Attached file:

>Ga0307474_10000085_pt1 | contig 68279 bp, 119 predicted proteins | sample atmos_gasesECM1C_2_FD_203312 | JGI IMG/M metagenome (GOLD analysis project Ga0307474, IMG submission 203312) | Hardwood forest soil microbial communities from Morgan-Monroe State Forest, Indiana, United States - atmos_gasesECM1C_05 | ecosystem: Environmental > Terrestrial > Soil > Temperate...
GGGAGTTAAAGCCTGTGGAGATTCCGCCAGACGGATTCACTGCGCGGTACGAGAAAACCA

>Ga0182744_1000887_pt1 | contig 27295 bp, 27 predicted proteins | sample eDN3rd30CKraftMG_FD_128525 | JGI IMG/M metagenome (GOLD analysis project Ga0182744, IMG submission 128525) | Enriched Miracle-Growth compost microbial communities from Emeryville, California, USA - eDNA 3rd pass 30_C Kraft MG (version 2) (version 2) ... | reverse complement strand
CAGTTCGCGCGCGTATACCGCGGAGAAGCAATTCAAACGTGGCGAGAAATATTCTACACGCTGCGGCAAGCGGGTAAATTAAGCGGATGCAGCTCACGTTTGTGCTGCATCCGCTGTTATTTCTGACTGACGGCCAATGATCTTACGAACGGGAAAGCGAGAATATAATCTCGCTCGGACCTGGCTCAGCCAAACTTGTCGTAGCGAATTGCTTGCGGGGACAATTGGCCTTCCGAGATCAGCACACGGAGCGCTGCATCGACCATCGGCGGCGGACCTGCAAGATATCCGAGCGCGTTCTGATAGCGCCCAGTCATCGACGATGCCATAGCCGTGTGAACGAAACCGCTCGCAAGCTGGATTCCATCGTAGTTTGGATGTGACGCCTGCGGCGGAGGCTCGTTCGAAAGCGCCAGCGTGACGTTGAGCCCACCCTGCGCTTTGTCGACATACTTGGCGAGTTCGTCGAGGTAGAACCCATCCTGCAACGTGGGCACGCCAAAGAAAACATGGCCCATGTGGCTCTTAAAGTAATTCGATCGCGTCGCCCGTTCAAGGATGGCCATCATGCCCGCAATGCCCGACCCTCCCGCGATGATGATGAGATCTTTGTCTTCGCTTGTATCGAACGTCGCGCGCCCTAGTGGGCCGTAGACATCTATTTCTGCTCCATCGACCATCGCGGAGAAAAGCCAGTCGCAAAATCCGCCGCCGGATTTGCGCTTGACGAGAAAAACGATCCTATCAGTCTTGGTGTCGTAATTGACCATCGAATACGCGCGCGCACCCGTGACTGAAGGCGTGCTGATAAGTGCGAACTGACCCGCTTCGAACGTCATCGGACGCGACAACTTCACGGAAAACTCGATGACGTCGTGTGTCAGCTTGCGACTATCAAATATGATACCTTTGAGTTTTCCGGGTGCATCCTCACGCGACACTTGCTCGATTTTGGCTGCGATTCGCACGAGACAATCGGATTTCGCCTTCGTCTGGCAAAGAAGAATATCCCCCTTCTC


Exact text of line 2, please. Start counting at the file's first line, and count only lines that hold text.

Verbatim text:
GGGAGTTAAAGCCTGTGGAGATTCCGCCAGACGGATTCACTGCGCGGTACGAGAAAACCA